Abstract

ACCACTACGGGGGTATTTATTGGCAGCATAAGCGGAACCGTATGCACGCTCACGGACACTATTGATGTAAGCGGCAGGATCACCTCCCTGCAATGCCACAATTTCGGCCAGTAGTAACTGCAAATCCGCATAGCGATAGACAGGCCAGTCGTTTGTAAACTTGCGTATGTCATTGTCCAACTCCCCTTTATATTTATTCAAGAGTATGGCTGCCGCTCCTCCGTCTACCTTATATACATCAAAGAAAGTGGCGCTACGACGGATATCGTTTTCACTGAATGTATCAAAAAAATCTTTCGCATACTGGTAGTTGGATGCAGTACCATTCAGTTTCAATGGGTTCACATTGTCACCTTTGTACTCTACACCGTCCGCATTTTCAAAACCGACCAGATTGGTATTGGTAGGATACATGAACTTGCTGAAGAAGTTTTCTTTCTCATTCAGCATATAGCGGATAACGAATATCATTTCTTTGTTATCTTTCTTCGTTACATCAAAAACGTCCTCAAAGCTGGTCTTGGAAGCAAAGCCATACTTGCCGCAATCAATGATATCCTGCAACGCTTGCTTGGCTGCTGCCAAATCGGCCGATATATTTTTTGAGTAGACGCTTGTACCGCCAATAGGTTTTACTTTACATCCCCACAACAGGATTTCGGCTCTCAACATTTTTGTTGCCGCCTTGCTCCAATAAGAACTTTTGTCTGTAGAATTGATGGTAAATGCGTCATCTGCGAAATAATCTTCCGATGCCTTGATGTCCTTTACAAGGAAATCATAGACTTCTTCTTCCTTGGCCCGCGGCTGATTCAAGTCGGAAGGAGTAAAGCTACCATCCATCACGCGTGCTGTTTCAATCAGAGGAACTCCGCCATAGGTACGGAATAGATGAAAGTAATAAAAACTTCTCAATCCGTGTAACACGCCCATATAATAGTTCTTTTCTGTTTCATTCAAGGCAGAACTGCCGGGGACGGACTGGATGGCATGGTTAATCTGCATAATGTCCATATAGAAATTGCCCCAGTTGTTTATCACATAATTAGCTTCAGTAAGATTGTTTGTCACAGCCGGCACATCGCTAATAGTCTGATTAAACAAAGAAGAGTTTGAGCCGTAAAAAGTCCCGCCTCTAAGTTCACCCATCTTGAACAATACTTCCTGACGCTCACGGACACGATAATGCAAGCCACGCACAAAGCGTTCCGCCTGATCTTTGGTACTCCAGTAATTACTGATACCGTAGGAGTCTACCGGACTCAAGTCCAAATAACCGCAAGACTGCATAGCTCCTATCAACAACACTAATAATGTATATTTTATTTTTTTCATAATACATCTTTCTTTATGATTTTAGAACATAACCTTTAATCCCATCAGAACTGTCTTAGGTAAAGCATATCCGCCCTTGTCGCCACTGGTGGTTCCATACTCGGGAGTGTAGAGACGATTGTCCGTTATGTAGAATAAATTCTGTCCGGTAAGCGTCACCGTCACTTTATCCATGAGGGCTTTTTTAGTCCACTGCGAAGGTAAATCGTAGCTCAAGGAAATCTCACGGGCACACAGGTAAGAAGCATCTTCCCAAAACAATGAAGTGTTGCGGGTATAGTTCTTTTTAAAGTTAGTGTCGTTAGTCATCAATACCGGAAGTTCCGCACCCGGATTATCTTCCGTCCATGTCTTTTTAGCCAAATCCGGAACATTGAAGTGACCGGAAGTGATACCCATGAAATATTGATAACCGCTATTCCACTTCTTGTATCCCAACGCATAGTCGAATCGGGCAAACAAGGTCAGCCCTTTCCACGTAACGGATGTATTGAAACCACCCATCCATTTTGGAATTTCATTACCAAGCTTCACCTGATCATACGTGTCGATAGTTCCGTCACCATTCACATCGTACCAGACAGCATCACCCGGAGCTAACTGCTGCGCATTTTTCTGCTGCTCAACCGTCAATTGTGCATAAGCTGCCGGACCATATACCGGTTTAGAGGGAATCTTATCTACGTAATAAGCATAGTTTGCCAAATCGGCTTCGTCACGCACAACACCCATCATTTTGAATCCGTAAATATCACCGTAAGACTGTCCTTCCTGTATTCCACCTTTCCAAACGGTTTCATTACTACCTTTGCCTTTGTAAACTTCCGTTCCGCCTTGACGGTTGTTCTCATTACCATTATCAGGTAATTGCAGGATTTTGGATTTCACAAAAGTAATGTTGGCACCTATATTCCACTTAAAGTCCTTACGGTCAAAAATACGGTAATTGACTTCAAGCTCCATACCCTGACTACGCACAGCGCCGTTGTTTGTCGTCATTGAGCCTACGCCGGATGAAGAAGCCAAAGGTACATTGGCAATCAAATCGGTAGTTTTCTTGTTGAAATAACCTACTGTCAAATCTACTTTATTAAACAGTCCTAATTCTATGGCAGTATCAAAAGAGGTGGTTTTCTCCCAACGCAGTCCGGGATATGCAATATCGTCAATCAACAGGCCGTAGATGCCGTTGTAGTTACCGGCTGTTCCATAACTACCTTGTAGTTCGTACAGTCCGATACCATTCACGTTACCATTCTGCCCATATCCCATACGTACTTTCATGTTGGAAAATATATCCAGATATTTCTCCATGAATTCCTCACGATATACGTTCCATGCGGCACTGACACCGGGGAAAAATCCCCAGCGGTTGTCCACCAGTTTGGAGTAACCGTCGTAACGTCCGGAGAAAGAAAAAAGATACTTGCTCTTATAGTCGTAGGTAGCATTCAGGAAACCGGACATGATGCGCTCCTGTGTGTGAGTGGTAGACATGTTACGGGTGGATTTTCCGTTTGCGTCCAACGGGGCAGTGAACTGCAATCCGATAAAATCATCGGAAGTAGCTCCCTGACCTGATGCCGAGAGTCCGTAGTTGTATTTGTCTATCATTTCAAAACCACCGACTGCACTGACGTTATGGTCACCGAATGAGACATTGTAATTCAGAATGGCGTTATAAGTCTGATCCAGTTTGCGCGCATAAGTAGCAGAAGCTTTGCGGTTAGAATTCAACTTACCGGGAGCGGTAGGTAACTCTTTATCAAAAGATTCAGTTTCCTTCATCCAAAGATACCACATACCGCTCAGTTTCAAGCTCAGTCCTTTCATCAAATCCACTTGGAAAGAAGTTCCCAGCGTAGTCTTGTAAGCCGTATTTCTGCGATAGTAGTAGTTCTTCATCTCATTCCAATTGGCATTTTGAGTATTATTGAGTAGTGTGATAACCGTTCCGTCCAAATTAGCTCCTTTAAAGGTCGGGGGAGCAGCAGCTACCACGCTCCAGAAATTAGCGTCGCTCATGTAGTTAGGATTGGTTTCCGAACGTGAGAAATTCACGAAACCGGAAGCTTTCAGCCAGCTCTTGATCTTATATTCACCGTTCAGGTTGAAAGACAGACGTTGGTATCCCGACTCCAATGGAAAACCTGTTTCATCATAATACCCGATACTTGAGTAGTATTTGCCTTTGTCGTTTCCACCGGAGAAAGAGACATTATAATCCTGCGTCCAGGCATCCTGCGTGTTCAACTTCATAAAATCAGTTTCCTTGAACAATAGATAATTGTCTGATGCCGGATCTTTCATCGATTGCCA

Research has indicated that people who have intellectual and developmental disabilities (IDD) appear to be more vulnerable to having a co-existing psychiatric diagnosis. This study examined Medicaid 1915(c) Home and Community-Based Services (HCBS) waiver applications for people with IDD to determine the mental/behavioral health services proposed. We found that a large variance exists across states in projected spending for services, spending per participant, annual hours of service per participant, and hourly reimbursement rates. Moreover, compared to overall funding we found a general lack of state commitment to mental/behavioral services. States must shore up the capacity of their HCBS 1915(c) waivers to support people with behavioral challenges in addition to IDD in order to assure that services continue to be delivered in the least restrictive environment appropriate.

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